The choice of legion in no way limits the choice of profession so you can make some pretty intriguing combination. You can have Iron Warrior (as I have), Blood Legion thief or even Ash Legion engineer. On the contrary, the less fitting choice you will make, the richer your gameplay experience will be.

Later on I created another character - a Norn Guardian. I paid much less attention to his personal story this time around, since I created him just for kicks. The character creation really gives you all but unlimited options in shaping your toons. So I made a bear of a man as you can see below.

Gameplay - Combat Mechanics

Combat has been completely remade and is now more akin to traditional FPS controls, rather than point and click. Fear not, all still feels very close to how it has always felt, only much much more polished.

Guild Wars 2 reserves the first five skill slots to whatever weapons you have in your possession. Correct, whatever skills you have at your disposal for the first, say, ten levels is fully governed by the weapons you equip. In the beginning, you will only be able to use 1 skill for each weapon, additional skills get unlocked with use. Not only is this a damn clever concept that has you jumping with joy whenever you come across a new weapon, it is also utterly enjoyable. At around level 8 your character will unlock the ability to switch weapons during combat, which in other words means you are able to switch skills on the fly, which is, simply put, absolutely stunning and endorses experiments on your side. On top of that, from the five weapon skills, first three are governed by your primary weapon and the latter two by your off-hand weapon. For a long time I took it for granted that the off-hand weapon can only be a shield or a warhorn (gives you and surrounding allies bonuses when blown), but at the very end of the beta I found out that you can actually dual wield, which unlocks two special dual skills for each weapon. (I am aware that this part may sound very complex. The execution is quite easy to grasp, though.)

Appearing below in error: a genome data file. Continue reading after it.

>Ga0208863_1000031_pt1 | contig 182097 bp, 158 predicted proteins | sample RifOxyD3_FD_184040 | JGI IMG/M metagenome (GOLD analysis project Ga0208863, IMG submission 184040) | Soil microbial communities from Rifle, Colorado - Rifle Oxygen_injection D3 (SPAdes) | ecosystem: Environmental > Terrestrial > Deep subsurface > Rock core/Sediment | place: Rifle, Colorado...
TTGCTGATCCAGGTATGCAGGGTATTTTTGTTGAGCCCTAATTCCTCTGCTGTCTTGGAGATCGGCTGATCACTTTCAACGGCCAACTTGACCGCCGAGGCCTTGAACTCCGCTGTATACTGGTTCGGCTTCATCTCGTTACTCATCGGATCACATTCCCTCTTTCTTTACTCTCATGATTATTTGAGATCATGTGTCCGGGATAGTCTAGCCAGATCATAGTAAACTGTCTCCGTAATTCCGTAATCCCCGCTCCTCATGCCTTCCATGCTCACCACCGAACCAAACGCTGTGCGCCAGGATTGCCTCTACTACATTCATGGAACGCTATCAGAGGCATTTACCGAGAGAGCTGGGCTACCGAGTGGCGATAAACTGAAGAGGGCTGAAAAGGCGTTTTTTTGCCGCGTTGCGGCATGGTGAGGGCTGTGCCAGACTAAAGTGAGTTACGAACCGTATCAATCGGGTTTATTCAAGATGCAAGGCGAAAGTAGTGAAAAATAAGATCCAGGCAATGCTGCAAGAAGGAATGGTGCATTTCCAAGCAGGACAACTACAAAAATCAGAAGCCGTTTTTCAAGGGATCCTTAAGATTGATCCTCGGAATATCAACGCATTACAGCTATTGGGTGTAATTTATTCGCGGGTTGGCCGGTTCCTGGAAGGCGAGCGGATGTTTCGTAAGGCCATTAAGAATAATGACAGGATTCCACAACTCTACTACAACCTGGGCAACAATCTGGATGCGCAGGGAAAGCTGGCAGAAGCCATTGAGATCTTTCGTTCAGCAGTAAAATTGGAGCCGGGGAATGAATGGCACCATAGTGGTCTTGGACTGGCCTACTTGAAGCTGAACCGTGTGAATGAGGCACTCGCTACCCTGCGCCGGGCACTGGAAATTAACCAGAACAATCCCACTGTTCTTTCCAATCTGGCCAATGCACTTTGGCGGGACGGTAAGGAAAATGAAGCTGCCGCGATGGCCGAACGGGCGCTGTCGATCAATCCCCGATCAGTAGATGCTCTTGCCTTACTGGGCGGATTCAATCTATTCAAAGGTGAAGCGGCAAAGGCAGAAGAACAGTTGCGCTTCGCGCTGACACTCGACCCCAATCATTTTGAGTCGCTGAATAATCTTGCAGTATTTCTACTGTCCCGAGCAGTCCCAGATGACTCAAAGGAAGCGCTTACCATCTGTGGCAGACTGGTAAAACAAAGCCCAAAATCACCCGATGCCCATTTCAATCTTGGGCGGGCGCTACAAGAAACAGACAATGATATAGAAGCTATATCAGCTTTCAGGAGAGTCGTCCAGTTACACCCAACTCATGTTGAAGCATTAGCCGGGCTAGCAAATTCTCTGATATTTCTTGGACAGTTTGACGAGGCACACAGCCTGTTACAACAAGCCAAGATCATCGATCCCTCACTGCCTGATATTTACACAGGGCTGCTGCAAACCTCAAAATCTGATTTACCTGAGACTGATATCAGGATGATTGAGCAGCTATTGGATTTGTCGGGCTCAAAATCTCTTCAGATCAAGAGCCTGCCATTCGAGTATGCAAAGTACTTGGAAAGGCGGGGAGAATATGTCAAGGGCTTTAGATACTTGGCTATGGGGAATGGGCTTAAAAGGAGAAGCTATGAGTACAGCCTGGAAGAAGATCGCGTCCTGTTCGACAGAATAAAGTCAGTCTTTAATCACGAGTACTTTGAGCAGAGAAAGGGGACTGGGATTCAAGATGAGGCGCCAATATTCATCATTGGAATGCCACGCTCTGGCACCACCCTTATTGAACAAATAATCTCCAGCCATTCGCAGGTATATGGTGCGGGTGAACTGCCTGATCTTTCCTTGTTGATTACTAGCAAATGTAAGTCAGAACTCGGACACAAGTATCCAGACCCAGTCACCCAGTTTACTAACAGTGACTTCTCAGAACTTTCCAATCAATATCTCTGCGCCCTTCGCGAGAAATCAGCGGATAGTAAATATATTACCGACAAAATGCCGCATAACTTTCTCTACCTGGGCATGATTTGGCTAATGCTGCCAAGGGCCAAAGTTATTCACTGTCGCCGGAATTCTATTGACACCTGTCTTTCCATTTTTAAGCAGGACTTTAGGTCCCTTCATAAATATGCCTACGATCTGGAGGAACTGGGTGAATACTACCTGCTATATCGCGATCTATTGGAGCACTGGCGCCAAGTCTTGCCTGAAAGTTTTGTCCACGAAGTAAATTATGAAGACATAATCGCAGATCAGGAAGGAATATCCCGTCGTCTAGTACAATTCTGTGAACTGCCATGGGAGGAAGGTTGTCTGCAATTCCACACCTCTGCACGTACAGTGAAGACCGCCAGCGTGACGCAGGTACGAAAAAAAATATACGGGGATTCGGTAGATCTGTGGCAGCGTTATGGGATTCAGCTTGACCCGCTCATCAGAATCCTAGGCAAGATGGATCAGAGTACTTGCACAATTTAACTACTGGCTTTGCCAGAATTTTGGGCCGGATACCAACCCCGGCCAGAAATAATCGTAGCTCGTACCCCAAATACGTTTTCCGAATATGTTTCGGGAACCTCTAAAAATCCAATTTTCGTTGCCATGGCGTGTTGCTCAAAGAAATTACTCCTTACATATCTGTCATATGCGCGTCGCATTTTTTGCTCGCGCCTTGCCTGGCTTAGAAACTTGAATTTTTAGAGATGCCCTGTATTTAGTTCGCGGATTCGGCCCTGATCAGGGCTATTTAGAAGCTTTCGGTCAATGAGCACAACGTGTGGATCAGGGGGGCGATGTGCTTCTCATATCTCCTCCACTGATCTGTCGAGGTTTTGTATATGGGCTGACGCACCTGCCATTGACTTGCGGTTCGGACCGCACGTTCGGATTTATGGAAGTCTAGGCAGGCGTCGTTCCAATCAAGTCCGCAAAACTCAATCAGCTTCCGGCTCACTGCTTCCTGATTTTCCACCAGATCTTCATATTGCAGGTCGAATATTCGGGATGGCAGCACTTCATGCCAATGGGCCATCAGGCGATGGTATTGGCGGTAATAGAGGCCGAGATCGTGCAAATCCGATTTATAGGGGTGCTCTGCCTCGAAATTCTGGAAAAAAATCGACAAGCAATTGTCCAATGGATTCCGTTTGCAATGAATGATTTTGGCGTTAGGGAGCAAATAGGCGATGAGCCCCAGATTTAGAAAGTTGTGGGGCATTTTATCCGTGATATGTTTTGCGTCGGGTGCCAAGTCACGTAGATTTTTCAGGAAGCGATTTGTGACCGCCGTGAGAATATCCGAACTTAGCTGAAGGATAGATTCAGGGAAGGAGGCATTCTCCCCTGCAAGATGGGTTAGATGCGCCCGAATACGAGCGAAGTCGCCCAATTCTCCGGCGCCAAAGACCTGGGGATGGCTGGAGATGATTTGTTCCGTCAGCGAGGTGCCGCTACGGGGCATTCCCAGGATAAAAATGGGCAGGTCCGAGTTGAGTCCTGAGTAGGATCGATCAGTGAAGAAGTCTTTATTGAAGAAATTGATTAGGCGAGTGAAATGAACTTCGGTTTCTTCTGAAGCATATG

With respect to the above mentioned, the combat system in Guild Wars 2 is very deep and there are many possible combinations you can employ, each equally good a solution in given circumstances. Oh and don't even get me started on how warrior can equip and use ranged weaponry should you choose to...

The combat in Guild Wars 2 is very satisfying and epic from the first moment on. When playing a Norn I switched from the default mace weapon to a staff I found, which completely changed my available skills from a paladin-like supporter/healer to badass smiter. At level 2 I was seriousy kicking ass by snaring and frying tens of enemies at the same time. AT LEVEL 2!!! No other MMO currently available feels this epic. In WoW, I was at a very high level and still felt quite sucky...